How to Safeguard Against Prescription Fraud
Every year, thousands of people misuse prescriptions in order to obtain addictive prescription drugs. Pharmacists, doctors, and medical personnel must be aware of how prescription fraud occurs and what steps to take to prevent this fraud from occurring. Let’s take a closer look.
What is prescription fraud?
Prescription fraud can occur under many different forms. The general idea of prescription fraud is misrepresenting yourself to a doctor or pharmacist in order to obtain controlled substances (learn more from our blog here: http://www.paperrxsolutions.com/blogs/paper-rx-solutions-prescription-paper-and-pharmacy-blog/8325397-prescription-fraud-what-is-it).
This has become a serious problem in the United States in recent years, and the number of cases of prescription drug abuse continues to rise. In some cases, a legitimate prescription pad is stolen from a doctor’s office and prescriptions are written for fictitious patients, call back numbers may be changed, or abusers may create a copy of a prescription not written for them. These are just a few examples of prescription fraud.
What are the characteristics of prescription fraud?
According to the Drug Enforcement Administration (DEA), characteristics of forged prescriptions may include:
- Prescription looks “too good;” the prescriber’s handwriting is too legible
- Quantities, directions or dosages differ from usual medical usage
- Prescription does not comply with the acceptable standard abbreviations or appears to be textbook presentations
- Prescriptions appear to be photocopied
- Directions written in full with no abbreviations
- Prescriptions written in different color inks or written in different handwriting
Other red flags for prescription fraud might include:
- The prescriber issues significantly more prescriptions (or in larger quantities) than other practitioners in your area.
- The patient returns too frequently. A prescription which should have lasted for a month if used legitimately is now being refilled on a bi-weekly, weekly, or potentially even daily basis.
- The prescriber issues a prescription for antagonistic drugs. For example, a prescription for depressants and stimulants at the same time. Drug abusers often write prescriptions for “uppers and downers” at the same time.
- A patient presents prescriptions written in the name of other people.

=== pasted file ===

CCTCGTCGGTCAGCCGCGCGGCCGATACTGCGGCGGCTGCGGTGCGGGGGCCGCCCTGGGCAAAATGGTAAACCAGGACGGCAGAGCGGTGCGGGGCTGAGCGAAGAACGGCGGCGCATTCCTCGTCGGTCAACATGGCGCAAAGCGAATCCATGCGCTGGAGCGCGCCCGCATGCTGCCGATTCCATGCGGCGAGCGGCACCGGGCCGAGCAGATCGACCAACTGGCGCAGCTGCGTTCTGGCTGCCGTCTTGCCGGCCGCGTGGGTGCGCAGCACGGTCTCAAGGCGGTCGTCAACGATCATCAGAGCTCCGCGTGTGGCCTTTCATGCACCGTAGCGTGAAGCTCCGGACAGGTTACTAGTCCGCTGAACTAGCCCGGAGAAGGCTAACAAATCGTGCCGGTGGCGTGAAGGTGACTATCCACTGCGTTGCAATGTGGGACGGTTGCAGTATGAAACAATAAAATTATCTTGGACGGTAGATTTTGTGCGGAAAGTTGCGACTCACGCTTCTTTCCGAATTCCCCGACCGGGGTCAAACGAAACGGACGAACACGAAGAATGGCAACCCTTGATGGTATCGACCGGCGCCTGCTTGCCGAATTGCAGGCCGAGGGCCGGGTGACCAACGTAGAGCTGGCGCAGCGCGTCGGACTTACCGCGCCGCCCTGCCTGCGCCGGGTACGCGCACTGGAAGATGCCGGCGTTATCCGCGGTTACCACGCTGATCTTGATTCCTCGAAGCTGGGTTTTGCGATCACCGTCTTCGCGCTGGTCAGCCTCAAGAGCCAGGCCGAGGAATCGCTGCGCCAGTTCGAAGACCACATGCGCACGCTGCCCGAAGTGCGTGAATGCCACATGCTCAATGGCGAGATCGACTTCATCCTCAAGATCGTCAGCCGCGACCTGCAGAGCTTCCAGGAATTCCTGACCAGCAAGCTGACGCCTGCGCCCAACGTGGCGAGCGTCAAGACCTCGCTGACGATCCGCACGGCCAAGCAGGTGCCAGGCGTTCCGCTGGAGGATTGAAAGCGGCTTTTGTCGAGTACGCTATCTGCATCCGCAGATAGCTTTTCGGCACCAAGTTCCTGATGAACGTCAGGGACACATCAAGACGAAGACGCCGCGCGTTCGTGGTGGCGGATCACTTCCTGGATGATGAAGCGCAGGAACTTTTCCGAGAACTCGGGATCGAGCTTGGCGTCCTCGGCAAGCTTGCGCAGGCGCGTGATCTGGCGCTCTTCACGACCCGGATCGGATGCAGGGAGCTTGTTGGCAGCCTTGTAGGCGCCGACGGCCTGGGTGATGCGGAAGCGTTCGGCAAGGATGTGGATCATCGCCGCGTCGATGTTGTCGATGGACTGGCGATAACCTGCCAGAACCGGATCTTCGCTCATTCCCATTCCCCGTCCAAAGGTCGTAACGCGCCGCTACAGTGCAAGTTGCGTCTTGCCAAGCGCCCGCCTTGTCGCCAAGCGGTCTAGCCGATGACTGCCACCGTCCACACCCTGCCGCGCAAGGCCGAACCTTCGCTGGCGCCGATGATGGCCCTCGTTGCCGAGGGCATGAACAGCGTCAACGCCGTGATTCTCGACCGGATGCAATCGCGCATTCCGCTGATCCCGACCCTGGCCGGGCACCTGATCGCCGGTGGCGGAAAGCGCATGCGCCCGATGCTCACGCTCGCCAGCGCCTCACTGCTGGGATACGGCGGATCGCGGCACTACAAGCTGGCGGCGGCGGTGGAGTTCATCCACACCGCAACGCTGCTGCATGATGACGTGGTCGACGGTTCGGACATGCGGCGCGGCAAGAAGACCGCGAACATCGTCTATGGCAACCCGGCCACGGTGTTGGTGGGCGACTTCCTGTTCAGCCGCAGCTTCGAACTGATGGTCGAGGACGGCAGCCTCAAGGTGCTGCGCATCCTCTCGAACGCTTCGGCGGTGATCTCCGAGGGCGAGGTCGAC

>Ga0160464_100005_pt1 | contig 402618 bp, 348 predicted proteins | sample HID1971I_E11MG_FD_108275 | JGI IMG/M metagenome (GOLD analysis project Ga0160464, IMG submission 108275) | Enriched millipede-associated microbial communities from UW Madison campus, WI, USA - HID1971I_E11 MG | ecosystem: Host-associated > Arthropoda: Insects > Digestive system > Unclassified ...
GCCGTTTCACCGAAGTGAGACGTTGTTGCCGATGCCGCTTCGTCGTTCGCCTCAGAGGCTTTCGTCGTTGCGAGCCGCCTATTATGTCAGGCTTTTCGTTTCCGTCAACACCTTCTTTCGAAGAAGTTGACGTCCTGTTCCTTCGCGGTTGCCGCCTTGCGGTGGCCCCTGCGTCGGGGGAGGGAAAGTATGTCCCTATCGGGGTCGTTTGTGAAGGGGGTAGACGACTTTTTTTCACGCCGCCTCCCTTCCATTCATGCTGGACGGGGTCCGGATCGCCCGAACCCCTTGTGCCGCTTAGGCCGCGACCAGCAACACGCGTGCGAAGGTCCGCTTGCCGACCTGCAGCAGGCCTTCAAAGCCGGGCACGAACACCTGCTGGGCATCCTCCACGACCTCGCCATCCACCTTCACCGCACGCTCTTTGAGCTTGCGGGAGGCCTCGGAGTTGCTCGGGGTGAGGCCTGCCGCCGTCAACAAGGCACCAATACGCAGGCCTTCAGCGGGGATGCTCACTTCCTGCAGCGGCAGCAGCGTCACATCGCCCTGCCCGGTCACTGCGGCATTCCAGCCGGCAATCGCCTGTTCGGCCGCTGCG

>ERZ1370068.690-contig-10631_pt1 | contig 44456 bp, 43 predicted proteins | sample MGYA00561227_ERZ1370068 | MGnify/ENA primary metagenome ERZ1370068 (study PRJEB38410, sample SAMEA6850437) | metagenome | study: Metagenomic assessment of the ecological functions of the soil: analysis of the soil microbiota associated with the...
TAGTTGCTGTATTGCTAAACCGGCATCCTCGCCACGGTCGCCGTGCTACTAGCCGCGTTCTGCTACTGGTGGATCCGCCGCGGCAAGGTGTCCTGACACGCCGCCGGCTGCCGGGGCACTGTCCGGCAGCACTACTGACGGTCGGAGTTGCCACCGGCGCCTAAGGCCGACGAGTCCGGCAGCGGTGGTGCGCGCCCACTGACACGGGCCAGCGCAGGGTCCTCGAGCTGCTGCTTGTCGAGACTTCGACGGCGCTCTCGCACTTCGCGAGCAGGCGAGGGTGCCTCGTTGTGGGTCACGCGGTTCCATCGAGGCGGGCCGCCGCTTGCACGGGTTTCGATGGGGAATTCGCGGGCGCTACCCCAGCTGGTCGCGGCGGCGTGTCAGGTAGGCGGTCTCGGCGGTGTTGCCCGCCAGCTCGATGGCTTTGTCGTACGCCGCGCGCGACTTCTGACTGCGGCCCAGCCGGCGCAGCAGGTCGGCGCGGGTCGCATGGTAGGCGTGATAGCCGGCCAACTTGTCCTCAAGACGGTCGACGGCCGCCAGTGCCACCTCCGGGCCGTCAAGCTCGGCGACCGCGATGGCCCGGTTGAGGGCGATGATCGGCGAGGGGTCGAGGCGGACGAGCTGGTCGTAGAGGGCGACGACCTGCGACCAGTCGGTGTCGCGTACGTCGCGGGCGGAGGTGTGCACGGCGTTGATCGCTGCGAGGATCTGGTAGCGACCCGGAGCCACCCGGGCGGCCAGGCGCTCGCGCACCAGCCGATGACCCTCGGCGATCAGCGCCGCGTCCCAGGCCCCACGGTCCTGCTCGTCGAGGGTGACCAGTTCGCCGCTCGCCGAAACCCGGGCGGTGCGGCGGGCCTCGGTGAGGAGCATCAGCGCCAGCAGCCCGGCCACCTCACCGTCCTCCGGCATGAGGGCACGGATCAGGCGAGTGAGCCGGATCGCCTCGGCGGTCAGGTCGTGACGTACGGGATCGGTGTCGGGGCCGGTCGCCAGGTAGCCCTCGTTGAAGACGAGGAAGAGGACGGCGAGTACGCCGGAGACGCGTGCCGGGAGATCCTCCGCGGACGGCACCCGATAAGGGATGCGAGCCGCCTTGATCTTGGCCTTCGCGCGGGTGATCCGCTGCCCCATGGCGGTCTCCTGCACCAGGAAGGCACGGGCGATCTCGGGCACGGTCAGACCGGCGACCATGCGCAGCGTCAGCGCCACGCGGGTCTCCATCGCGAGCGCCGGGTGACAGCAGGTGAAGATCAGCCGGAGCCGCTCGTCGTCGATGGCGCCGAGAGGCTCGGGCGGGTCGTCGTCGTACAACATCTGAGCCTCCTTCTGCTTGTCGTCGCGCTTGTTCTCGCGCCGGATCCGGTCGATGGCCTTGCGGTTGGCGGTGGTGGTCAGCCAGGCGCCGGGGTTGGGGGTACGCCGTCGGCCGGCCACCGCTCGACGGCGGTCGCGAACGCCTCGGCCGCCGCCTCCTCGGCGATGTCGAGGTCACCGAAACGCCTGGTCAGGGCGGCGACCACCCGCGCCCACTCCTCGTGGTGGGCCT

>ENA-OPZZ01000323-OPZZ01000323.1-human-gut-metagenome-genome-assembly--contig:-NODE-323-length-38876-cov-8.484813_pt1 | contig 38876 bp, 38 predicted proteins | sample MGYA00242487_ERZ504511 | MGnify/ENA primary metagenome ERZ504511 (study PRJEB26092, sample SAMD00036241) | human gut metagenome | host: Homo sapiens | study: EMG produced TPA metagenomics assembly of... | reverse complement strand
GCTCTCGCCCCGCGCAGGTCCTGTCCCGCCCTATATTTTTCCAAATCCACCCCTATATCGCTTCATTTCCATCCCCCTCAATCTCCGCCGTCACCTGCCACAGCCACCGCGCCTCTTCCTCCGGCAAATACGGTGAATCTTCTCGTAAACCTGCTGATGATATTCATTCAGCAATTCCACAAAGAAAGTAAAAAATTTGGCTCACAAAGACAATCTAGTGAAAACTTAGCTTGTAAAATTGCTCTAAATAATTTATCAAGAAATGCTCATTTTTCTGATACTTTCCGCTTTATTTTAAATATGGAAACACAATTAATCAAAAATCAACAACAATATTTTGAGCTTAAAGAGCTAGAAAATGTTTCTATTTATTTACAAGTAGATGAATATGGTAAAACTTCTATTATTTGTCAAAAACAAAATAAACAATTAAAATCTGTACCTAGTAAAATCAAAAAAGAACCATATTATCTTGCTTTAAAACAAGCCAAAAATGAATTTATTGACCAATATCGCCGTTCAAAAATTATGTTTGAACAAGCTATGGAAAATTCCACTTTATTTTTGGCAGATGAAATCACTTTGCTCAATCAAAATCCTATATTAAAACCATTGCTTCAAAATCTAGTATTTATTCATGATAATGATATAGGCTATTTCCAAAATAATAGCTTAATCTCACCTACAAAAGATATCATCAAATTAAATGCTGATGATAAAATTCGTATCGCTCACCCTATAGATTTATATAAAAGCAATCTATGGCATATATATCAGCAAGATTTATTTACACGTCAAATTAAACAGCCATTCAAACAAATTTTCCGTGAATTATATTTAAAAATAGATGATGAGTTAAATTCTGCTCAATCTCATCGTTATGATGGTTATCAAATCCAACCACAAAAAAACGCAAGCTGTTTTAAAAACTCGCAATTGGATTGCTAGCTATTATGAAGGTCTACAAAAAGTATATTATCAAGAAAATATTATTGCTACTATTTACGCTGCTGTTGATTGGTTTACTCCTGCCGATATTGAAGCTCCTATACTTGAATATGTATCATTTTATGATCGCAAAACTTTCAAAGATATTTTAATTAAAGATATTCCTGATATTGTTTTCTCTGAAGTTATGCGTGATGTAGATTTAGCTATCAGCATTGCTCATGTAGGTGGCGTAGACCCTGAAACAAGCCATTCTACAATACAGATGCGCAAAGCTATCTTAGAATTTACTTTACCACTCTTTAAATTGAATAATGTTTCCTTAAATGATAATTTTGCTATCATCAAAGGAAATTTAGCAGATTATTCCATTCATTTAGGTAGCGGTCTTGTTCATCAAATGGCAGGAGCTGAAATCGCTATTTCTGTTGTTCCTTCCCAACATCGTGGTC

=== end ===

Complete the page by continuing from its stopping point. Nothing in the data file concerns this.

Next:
- A number of people appear simultaneously or within a short period of time, presenting similar prescriptions from the same physician.
- Numerous “strangers,” or people who are not regular patrons or residents of your community, suddenly show up with similar prescriptions from the same physician.
What can be done to prevent prescription fraud?
There are techniques that can be utilized in order to ensure the prescription presented is legal and truthful. One way is to take time to know the prescribers in your area and his or her signatures. This can be useful in spotting forged signatures that occur on stolen prescription pads. Furthermore, take time to know the prescriber’s DEA registration number which is required on all prescription forms. Also take time to know regular patients that walk through your practice, and be sure to check the date on the prescription order to see if it has been presented to you in a reasonable length of time since it was written.
What should be done if prescription fraud is found?
If you believe that the prescription presented to you has been forged, altered, or is a counterfeit prescription, do not dispense it. The DEA recommends that you call your local police. If you think that you see a pattern of prescription abuses, the State Board of Pharmacy and the local DEA offices are resources to turn to. Also make sure that your pharmacy staff is on board to help protect your practice from becoming a source for prescription drug diversion. By using common sense, sound professional practice, and proper dispensing procedures and controls, you can help ensure that patients are receiving the best medical care while helping to deter drug abusers.
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Article source: deadiversion.usdoj.gov | http://www.deadiversion.usdoj.gov/pubs/brochures/pharmguide.htm